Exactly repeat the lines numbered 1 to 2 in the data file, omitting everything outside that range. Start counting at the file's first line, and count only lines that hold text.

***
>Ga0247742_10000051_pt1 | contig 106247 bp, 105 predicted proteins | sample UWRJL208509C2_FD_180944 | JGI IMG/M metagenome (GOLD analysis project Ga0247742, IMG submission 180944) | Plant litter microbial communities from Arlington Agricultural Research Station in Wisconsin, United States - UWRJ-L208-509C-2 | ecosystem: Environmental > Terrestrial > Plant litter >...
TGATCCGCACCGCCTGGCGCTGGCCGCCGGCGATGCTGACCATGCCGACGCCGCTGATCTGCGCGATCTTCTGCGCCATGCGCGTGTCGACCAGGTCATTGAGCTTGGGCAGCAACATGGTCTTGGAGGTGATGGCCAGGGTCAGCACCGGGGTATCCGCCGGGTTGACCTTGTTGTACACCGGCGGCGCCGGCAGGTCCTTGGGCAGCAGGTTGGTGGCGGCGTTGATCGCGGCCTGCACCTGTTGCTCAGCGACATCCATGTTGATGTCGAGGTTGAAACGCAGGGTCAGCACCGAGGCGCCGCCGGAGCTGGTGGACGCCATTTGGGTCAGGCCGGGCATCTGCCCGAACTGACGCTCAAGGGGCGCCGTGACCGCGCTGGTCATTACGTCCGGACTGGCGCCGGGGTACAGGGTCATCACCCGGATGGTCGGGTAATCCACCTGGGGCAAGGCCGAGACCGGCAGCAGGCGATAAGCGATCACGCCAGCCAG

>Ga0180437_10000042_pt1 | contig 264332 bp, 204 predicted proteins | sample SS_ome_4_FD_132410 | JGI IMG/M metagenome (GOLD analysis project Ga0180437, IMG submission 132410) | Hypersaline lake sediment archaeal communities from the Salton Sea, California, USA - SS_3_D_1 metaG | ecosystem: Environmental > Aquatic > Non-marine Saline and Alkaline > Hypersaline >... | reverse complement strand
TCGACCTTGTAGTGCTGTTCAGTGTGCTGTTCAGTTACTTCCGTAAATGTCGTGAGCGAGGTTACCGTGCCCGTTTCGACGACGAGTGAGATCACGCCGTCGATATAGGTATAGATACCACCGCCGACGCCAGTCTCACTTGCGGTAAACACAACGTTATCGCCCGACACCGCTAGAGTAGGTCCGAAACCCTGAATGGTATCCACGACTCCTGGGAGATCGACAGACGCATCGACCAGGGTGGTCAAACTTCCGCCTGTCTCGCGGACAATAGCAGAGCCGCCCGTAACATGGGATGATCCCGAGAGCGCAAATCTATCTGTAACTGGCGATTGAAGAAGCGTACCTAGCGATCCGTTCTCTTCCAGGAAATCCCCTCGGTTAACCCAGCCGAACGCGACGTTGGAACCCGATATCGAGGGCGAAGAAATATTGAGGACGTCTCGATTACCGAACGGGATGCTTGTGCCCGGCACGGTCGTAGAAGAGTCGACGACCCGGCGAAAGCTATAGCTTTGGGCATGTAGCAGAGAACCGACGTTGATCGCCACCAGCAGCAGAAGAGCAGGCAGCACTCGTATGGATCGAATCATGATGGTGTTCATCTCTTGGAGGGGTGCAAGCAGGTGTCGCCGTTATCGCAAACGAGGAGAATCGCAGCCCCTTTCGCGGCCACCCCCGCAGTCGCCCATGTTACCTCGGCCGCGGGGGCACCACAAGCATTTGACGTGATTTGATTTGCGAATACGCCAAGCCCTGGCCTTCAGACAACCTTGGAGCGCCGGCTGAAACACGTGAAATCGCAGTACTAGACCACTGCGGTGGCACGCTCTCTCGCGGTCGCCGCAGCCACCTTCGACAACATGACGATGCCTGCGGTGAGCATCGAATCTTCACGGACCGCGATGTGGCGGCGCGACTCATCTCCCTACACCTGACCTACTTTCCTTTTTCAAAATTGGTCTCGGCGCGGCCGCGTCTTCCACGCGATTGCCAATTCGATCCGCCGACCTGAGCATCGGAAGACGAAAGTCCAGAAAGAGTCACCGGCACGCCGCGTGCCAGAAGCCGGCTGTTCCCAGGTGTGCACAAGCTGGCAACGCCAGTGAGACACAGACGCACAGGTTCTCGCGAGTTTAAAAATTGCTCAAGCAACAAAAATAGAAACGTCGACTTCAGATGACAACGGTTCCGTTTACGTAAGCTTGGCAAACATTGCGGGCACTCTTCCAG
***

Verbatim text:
>Ga0247742_10000051_pt1 | contig 106247 bp, 105 predicted proteins | sample UWRJL208509C2_FD_180944 | JGI IMG/M metagenome (GOLD analysis project Ga0247742, IMG submission 180944) | Plant litter microbial communities from Arlington Agricultural Research Station in Wisconsin, United States - UWRJ-L208-509C-2 | ecosystem: Environmental > Terrestrial > Plant litter >...
TGATCCGCACCGCCTGGCGCTGGCCGCCGGCGATGCTGACCATGCCGACGCCGCTGATCTGCGCGATCTTCTGCGCCATGCGCGTGTCGACCAGGTCATTGAGCTTGGGCAGCAACATGGTCTTGGAGGTGATGGCCAGGGTCAGCACCGGGGTATCCGCCGGGTTGACCTTGTTGTACACCGGCGGCGCCGGCAGGTCCTTGGGCAGCAGGTTGGTGGCGGCGTTGATCGCGGCCTGCACCTGTTGCTCAGCGACATCCATGTTGATGTCGAGGTTGAAACGCAGGGTCAGCACCGAGGCGCCGCCGGAGCTGGTGGACGCCATTTGGGTCAGGCCGGGCATCTGCCCGAACTGACGCTCAAGGGGCGCCGTGACCGCGCTGGTCATTACGTCCGGACTGGCGCCGGGGTACAGGGTCATCACCCGGATGGTCGGGTAATCCACCTGGGGCAAGGCCGAGACCGGCAGCAGGCGATAAGCGATCACGCCAGCCAG